“This enables us to be proactive in how we schedule interventions, and we start to learn insights about the equipment we own,” Mr Jarkiewicz said. “5G will help us do this faster, but the transformation lies with us.”
5G is being introduced in ports and coastal areas. For extended coverage, investment in low Earth orbit (LEO) satellites with 5G capabilities will be required. “5G opens doors and opportunities that we do not yet comprehend,” said Mr Jarkiewicz. “If you add 5G LEO satellites to this equation, then we start to work in almost real-time, across the globe, across all time-zones.”
Remote operations, diagnostics, collision avoidance, vessel planning and client demand management would be enabled. “All of these possibilities come to mind,” he continued. “With increased throughput and decreased latency, 5G will enable data transfers from IoT sensors to happen much, much faster.”
P&O Maritime Logistics will use 5G connectivity to monitor lube oils, engine condition and vibration data faster. It already does this over 4G and LTE in ports under a collaboration with Baker Hughes on the VitalyX monitoring system.
“5G capability on the back of LEO satellites will forever change our strategies for communications, data collection, and analysis,” said Mr Jarkiewicz. “It will provide us with an office-like experience anywhere in the world, and it will allow us to collaborate with our vessel management teams in real-time like never before.” It will enable the group to develop new strategies for analysing equipment health, planning maintenance regimes and enhancing crew morale and welfare.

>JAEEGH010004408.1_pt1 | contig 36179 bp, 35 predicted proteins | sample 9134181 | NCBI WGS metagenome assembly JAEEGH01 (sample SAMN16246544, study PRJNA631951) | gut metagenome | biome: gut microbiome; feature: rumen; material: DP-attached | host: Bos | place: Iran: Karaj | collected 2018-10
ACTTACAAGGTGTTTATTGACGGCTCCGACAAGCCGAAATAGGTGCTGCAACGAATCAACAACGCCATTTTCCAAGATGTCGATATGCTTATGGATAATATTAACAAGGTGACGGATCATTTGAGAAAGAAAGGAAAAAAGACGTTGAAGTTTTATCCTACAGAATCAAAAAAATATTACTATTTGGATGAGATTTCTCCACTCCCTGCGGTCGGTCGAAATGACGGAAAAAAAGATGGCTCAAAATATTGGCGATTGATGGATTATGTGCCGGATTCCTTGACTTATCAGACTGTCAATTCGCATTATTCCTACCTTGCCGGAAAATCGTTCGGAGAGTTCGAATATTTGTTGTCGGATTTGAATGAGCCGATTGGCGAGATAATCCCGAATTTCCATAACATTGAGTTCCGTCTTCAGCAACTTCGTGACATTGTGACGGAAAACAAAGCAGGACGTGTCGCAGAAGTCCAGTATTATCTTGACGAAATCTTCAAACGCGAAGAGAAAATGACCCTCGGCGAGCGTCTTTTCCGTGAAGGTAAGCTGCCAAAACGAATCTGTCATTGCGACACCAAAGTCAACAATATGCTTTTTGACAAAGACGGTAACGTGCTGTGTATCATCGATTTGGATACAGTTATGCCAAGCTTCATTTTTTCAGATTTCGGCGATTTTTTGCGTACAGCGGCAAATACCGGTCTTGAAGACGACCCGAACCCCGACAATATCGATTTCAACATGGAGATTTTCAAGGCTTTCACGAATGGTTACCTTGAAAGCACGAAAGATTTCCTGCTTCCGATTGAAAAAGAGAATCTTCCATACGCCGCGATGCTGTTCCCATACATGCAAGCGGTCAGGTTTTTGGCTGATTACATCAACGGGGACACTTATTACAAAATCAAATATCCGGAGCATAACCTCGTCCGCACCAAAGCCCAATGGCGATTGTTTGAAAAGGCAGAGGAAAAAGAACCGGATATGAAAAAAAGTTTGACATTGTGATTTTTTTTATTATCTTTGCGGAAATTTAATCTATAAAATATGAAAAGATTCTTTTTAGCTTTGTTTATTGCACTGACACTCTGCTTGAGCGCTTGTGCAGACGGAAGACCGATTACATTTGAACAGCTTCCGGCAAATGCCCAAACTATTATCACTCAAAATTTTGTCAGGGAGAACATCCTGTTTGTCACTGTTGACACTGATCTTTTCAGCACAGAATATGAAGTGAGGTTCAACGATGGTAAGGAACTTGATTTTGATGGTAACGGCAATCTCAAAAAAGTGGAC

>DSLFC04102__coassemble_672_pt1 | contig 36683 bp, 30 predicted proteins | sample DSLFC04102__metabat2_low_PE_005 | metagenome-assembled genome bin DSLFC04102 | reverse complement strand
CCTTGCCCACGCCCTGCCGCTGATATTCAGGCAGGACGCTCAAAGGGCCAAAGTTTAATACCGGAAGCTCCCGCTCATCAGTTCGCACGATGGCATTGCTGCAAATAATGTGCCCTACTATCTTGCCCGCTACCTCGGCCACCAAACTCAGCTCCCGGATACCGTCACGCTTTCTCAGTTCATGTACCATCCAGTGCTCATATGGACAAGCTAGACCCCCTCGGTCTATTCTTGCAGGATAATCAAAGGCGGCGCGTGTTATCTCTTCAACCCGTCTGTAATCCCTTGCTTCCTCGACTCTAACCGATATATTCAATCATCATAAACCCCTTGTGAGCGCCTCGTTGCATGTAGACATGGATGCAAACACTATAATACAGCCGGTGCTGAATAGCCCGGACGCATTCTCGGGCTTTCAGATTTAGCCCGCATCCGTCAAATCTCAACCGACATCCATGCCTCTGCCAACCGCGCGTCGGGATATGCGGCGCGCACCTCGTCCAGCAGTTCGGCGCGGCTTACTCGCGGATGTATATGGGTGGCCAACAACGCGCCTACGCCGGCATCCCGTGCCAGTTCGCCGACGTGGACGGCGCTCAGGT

“While we will need to plan for this new ability, we cannot help but be excited,” Mr Jarkiewicz said. “I am equally sure there are things in IoT we have not even thought of. Ultimately this will help us be smarter in managing our assets, in an increasingly real-time environment.”
5G capabilities and coverage
These are the potential benefits, technology expectations and aspirations from a vessel operator’s perspective, but what is the reality? This was offered by Vodafone Roaming Services head of strategic development Gerrit Jan Konijnenberg, who said there is nearly complete coverage around the world’s coastlines with mobile or cellular networks. 4G covers around 93% of coastlines, and if 3G and 3G+ is included this is 99%. Vodafone and its partners provide services in 67 countries with pay-as-you-go, regional bundles or per-country pricing.